When Jack Sanders came to Pahrump for the first time in 1985, never did he think
he would be spending the rest of his life here. It wasn’t love at first sight,
but the town grew on him over time, and now he can’t imagine living anywhere else.
In March 1985, Jack was driven out to Pahrump by former Lt. Governor
Clifford Jones, who was a legal representative of a company that was going through involuntary bankruptcy. Jack was brought in to help wind down that company. He was the on-site administrator for the project. Although he lived in
Marin County, CA at the time, it was more efficient for him to operate out of
Pahrump. No one got hurt in the bankruptcy, which is a positive for everyone involved.
While he was here, Jack came to know a lot of the movers and shakers
of the town, including, the Wolfensteins, Hafens, Bowmans, Floyds, Mankins, and others. During this time, he also met Bob Huffman, who owned Saddle West Casino.
There was no hotel associated with it at the time.
Jack was President and CEO of The Discovery Institute in California and his areas of expertise included personal development of middle management personnel, teaching public relations and generally, how to be good at what you do. These skills came in handy when he became involved with Saddle West and Bob Huffman.
Jack spoke at a few Chamber meetings, and Huffman took notice. In October 1985, Bob asked Jack to come to consult for him in the expansion of Saddle West. There were no hotel rooms in town, only small motels. Huffman planned to add a hotel to his casino, but his experience was in gaming. He wanted Jack’s help on the marketing aspect and offered to hire his company.
Jack was caring for his elderly mother in Harrisburg, PA, and was unable to take the job. Huffman didn’t give up. After Jack’s mom passed, Bob asked Jack to stop by for a chat, which he did.
Saddle West offered live gaming at the time, but mostly had slots. By the time he got there, Jack had to visit the restroom. When he went in, it was the worst bathroom he’d ever seen. I won’t go into the details but imagine your worst experience and multiply it by ten. Jack came out of the restroom and didn’t want to touch anything! When offered a cup of coffee, Jack wanted to see the kitchen first. To his relief, he found it to be immaculate. It had all new appliances and was absolutely spotless.
Jack still wasn’t sure he wanted to take the job so quoted what he thought was a ridiculously high price and Huffman accepted it and considered the arrangement closed. For a start, Jack went to the superintendent of Death Valley National Park (DVNP) to gather some statistics. He found that most of the traffic from Nevada to the park came through Beatty.
“Jack learned that grapes grew here. In fact, he discovered the Paiutes made use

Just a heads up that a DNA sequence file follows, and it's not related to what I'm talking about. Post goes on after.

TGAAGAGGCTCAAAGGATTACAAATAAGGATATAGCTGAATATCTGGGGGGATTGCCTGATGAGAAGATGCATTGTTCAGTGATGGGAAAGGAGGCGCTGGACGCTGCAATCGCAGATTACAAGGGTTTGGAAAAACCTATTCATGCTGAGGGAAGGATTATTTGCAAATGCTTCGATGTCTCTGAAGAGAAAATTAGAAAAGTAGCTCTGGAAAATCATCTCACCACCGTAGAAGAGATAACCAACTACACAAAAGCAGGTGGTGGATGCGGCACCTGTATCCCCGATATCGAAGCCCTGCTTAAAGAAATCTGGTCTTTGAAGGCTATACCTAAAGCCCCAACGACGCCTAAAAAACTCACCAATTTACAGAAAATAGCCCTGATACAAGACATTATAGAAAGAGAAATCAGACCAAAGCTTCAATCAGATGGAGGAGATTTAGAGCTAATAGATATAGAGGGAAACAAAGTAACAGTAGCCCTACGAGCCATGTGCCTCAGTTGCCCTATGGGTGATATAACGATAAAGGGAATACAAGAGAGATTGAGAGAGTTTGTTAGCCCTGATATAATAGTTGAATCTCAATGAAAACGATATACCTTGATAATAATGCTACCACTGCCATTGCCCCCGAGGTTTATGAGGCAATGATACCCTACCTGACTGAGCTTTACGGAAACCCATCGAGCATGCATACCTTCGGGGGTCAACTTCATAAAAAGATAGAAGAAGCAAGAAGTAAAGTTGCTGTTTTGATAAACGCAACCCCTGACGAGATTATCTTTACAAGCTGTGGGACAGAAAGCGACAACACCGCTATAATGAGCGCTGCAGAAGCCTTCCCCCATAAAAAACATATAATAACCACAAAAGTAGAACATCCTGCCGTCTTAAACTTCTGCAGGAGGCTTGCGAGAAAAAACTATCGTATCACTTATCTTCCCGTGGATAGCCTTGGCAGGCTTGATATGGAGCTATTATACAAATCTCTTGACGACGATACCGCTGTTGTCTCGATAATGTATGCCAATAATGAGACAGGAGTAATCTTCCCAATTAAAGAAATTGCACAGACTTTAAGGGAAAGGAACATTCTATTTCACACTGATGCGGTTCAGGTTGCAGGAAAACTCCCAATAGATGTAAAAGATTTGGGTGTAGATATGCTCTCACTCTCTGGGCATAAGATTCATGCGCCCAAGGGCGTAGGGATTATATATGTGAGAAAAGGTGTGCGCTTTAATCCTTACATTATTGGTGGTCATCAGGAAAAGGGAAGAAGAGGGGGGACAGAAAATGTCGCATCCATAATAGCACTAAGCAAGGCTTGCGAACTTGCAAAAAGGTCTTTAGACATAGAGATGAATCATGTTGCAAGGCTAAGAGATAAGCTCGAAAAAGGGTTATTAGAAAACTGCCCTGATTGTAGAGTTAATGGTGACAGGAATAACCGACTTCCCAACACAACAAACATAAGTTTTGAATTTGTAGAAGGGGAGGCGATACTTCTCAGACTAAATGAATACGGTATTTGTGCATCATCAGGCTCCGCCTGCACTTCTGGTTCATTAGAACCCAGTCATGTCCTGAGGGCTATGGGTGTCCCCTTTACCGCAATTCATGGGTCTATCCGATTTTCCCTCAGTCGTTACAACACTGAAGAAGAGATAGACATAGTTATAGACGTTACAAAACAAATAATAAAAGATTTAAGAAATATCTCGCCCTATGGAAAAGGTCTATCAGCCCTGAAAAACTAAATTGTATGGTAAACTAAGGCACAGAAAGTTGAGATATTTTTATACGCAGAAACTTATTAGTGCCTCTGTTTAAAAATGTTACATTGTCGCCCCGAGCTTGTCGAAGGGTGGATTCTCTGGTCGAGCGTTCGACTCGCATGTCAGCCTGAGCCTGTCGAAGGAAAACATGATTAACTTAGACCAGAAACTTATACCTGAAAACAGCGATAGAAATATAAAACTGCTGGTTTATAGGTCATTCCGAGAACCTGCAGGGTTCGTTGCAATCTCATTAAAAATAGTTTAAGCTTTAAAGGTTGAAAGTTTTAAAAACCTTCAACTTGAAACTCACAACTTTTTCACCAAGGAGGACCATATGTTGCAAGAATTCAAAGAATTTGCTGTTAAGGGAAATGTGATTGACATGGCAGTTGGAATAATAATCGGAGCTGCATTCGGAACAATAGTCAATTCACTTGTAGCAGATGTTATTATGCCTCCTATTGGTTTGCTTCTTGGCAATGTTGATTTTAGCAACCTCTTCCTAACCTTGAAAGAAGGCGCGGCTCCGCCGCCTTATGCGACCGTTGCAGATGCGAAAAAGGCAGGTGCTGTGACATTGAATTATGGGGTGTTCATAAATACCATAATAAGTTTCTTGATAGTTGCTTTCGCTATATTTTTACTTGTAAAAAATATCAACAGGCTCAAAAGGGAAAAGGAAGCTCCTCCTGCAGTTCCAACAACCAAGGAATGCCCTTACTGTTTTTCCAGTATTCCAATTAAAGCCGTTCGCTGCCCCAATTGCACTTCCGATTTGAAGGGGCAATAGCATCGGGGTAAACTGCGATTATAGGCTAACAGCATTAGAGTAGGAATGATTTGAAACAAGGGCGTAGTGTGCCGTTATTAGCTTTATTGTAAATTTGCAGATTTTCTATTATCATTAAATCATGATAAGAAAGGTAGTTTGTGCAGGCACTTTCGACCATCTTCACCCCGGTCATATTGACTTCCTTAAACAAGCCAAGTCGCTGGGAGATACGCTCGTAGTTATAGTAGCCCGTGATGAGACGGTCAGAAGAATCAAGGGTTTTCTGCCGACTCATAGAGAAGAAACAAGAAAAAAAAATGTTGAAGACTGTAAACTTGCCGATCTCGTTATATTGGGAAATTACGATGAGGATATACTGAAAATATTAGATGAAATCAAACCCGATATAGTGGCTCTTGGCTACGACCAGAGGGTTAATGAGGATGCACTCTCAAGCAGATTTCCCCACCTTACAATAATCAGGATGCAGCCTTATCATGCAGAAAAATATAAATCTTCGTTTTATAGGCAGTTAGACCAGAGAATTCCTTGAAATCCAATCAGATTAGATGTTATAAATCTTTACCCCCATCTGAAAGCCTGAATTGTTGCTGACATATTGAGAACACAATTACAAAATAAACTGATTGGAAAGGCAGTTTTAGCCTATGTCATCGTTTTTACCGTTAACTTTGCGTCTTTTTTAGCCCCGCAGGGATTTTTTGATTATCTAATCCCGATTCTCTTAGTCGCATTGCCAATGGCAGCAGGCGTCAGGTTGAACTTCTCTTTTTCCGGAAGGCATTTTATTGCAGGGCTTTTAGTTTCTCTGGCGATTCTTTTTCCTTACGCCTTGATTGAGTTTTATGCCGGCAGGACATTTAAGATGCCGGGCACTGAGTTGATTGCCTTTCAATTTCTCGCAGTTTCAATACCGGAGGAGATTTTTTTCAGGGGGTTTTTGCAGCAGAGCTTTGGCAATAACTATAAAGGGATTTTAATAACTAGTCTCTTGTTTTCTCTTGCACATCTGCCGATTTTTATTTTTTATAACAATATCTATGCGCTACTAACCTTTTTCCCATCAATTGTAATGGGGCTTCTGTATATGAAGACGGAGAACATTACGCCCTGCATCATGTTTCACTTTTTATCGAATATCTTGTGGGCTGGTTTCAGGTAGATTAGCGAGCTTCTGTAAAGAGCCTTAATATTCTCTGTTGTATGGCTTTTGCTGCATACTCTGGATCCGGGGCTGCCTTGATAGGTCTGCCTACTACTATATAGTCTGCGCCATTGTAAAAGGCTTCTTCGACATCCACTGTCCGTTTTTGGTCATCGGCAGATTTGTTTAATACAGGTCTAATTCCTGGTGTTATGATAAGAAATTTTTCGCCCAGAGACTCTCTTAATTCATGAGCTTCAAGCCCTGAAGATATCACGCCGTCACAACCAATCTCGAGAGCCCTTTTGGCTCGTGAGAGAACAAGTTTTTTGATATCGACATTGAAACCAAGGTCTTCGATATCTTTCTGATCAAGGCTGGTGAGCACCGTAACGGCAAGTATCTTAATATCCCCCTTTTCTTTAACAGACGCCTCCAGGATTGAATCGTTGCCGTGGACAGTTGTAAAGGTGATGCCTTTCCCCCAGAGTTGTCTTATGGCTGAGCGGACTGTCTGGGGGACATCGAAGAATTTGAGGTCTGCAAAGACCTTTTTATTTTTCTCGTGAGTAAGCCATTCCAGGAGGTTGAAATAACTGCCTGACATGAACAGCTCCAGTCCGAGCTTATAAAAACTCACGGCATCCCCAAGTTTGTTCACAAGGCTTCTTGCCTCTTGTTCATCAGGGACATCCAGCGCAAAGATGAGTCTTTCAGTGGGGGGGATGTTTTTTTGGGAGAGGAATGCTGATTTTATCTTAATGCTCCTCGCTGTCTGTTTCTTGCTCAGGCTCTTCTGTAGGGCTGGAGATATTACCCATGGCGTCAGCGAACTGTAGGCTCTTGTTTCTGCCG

of the wild grapes growing here before the 1800s.”
Bell Vista, the current road from Pahrump to Death Valley was not open yet. He
also discovered that 75-80% of the visitors entering the park came from
California. Day trips and bus tours were popular, and many tourists would end their excursion in Las Vegas. He took the numbers from this study and guesstimated the market. Las Vegas was the market, and the target was the vast international and domestic visitors as well as Las Vegas residents.
Jack started inviting Vegas connections to Pahrump for a weekend, which for the gambling community is Sunday, Monday, and Tuesday. He established this as the target market. They started putting the deal together for the hotel. All of the contract work was to be done by local contractors except the design work which came out of Los Angeles. Huffman wrote Jack into the deal. Jack told him his
current marketing person, TC Wells, was more than capable of handling the job.
But he was unsuccessful at convincing Bob. Jack was part of the team.
Jack brought TC into one of the first meetings and asked her what she thought of the
bathrooms. She said they were outrageous. Jack defined to Huffman that the bathrooms were the problem. Bob was taken back. Jack presented a proposal to him, asking for $25,000 to remodel the bathrooms. He also sought TC’s thoughts on a marketing campaign promoting the new bathrooms.
“Frank ‘Pop’ Buol… was the first to establish a bonded winery in Pahrump which ran from 1936 to 1939.
Starting tours of the bathrooms during construction was TC’s suggestion. She also ordered baseball caps for everyone decorated with admiral braiding and military scrambled eggs on top. Huffman’s hat said, “Saddle West, Colonel of the Urinal.” Everyone else was a Lieutenant. This campaign resulted in a 300% increase in business in the bar, restaurant, and casino. All because of the bathroom remodeling.
Once everything was open, Jack started marketing to the various group organizations, such as Moose Clubs, Kiwanis, Elks, and to gamers. They offered specials, including golf packages.
The first group to sign up was El Monte, CA Moose Club, who rented 70 rooms and basically took over the hotel. The hotel was off to a great start. Jack had to return to California to finish a project underway back there. In January 1986,
he returned to Pahrump and soon moved here permanently. After some research,
Jack learned that grapes grew here. In fact, he discovered the Paiutes made use of the wild grapes growing here before the 1800s. He decided to start a winery.
Because wineries were new to Nevada, Jack wrote the legislation for wineries in our state. He included the ability to have restaurants as part of the business.
He was still involved with Bob Huffman, who in addition to the new Saddle West
Hotel built the Pahrump Valley Speedway. Bob supported tourism 100% and encouraged Jack to become engaged in the introduction of room taxes. These taxes are paid by visitors, not residents, and help fund tourism.